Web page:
is now thread safe#

NumPy provides a minimal low-performance version of LAPACK named `lapack_lite`

that can be used if no BLAS/LAPACK system is detected at build time.

Until now, `lapack_lite`

was not thread safe. Single-threaded use cases did
not hit any issues, but running linear algebra operations in multiple threads
could lead to errors, incorrect results, or segfaults due to data races.

We have added a global lock, serializing access to `lapack_lite`

in multiple
threads.

(gh-26750)

### The `numpy.printoptions`

context manager is now thread and async-safe#

In prior versions of NumPy, the printoptions were defined using a combination
of Python and C global variables. We have refactored so the state is stored in
a python `ContextVar`

, making the context manager thread and async-safe.

(gh-26846)

### Type hinting `numpy.polynomial`

#

Starting from the 2.1 release, PEP 484 type annotations have been included for
the functions and convenience classes in `numpy.polynomial`

and its
sub-packages.

(gh-26897)

### Improved `numpy.dtypes`

type hints#

The type annotations for `numpy.dtypes`

are now a better reflection of the
runtime: The `numpy.dtype`

type-aliases have been replaced with specialized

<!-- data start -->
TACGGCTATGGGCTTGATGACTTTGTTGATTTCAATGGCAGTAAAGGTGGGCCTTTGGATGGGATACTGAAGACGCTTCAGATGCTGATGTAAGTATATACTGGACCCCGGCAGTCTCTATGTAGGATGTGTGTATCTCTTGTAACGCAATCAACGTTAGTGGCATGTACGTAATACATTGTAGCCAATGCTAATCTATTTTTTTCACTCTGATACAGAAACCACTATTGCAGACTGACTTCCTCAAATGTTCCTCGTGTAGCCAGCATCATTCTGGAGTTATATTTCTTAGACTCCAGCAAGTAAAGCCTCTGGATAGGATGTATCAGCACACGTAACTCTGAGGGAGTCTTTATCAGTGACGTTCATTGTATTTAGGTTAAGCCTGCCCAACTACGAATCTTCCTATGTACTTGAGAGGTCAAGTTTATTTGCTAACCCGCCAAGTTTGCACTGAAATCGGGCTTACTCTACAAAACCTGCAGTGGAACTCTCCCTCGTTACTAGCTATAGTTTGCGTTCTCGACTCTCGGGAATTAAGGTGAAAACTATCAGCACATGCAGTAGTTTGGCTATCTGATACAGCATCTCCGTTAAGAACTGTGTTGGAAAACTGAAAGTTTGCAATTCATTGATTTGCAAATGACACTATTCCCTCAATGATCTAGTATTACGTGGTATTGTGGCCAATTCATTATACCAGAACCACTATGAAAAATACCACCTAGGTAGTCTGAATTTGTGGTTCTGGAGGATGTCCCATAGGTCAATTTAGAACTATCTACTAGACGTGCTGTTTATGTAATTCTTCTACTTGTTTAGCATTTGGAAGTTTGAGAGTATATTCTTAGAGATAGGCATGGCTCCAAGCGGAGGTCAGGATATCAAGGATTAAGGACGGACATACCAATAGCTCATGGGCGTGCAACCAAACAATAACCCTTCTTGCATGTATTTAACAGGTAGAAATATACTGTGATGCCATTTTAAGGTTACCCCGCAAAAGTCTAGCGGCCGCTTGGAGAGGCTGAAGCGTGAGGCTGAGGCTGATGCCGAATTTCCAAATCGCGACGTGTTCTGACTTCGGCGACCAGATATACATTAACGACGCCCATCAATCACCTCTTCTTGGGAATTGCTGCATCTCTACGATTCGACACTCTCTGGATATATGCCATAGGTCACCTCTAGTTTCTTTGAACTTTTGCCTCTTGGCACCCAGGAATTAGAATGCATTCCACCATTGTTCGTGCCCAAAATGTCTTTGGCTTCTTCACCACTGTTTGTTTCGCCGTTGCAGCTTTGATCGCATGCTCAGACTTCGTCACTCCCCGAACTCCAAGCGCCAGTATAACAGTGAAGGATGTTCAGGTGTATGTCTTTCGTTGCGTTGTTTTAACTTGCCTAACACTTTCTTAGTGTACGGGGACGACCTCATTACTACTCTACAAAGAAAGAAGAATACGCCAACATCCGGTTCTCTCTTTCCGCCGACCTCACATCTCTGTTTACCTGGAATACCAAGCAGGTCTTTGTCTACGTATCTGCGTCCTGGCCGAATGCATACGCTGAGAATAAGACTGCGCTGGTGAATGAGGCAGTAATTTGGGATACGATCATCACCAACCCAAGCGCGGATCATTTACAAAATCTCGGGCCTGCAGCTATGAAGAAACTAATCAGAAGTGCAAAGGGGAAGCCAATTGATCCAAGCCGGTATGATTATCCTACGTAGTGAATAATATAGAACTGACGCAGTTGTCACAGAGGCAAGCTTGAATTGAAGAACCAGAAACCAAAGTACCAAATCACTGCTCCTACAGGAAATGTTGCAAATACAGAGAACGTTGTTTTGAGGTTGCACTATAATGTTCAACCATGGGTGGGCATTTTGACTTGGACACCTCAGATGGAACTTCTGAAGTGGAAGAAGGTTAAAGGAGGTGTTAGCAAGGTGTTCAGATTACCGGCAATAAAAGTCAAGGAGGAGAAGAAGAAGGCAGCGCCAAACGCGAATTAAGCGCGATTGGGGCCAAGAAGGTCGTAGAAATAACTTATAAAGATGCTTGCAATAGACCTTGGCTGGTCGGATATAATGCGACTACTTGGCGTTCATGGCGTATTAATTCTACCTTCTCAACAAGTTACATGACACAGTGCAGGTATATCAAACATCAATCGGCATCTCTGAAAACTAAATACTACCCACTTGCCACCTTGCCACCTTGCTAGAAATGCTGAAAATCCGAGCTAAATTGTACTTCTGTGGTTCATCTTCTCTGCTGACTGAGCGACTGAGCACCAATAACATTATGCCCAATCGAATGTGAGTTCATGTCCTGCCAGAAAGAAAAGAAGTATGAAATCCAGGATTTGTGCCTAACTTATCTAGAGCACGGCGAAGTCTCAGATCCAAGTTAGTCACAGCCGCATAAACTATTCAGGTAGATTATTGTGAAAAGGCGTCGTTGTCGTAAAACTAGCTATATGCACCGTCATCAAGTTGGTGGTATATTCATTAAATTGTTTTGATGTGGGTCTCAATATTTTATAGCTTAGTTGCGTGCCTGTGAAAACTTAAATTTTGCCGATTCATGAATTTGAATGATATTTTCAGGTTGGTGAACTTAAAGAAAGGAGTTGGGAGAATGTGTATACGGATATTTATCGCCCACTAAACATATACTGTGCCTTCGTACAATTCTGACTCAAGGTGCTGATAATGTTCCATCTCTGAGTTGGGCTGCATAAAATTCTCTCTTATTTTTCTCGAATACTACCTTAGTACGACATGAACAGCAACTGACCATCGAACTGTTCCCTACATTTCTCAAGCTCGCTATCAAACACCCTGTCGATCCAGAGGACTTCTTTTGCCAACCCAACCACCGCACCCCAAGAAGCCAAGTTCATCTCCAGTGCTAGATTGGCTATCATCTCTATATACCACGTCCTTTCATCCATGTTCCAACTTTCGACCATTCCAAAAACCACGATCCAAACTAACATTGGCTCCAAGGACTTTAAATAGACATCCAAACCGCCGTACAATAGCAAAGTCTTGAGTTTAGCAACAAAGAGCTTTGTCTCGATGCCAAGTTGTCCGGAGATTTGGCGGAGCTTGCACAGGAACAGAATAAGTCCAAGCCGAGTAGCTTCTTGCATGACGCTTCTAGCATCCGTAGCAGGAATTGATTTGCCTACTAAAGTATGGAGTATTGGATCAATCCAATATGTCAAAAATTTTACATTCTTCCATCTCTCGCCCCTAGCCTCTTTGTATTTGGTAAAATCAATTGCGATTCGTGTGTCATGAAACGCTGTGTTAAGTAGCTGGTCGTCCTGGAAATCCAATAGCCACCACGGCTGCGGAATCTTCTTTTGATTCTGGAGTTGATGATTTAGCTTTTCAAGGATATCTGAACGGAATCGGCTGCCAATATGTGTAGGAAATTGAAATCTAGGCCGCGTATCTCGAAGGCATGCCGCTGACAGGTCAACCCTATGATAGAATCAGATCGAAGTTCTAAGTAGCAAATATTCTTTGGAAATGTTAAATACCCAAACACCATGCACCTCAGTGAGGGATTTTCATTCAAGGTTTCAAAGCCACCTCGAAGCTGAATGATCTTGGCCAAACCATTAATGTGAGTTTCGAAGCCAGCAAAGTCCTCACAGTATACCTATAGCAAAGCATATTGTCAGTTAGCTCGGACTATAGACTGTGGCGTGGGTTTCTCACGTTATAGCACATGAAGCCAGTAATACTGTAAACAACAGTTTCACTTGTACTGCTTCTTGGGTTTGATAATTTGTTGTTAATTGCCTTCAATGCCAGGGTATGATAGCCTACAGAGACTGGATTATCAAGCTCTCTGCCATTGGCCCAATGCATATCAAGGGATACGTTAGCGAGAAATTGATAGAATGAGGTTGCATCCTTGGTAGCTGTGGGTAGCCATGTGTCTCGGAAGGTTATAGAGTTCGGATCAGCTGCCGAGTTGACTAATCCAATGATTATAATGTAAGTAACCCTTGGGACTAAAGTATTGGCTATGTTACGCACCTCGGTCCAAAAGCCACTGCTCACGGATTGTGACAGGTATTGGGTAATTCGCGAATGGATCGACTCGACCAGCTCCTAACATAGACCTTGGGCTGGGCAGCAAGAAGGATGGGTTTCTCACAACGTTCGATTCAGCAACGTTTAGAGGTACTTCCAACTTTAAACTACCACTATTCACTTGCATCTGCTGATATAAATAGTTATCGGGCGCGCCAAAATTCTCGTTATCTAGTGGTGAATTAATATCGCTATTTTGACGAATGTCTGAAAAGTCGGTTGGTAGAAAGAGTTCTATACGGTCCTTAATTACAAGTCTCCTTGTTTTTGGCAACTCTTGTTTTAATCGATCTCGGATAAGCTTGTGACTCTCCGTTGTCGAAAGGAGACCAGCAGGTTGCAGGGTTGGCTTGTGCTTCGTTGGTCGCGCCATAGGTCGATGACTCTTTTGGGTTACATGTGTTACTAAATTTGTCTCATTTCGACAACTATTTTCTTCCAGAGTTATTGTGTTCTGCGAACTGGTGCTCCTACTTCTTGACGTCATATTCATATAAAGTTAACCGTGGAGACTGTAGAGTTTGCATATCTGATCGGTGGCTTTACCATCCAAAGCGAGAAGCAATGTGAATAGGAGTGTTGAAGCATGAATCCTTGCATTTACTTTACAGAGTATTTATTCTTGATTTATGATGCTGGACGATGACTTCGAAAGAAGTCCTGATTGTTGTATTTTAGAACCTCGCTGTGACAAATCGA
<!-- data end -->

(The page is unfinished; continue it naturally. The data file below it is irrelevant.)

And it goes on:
`dtype`

*subtypes*, and the previously missing annotations for
`numpy.dtypes.StringDType`

have been added.

(gh-27008)

## Performance improvements and changes#

`numpy.save`

now uses pickle protocol version 4 for saving arrays with object dtype, which allows for pickle objects larger than 4GB and improves saving speed by about 5% for large arrays.(gh-26388)

OpenBLAS on x86_64 and i686 is built with fewer kernels. Based on benchmarking, there are 5 clusters of performance around these kernels:

`PRESCOTT NEHALEM SANDYBRIDGE HASWELL SKYLAKEX`

.(gh-27147)

OpenBLAS on windows is linked without quadmath, simplifying licensing

(gh-27147)

Due to a regression in OpenBLAS on windows, the performance improvements when using multiple threads for OpenBLAS 0.3.26 were reverted.

(gh-27147)

`ma.cov`

and `ma.corrcoef`

are now significantly faster#

The private function has been refactored along with `ma.cov`

and
`ma.corrcoef`

. They are now significantly faster, particularly on large,
masked arrays.

(gh-26285)

## Changes#

As

`numpy.vecdot`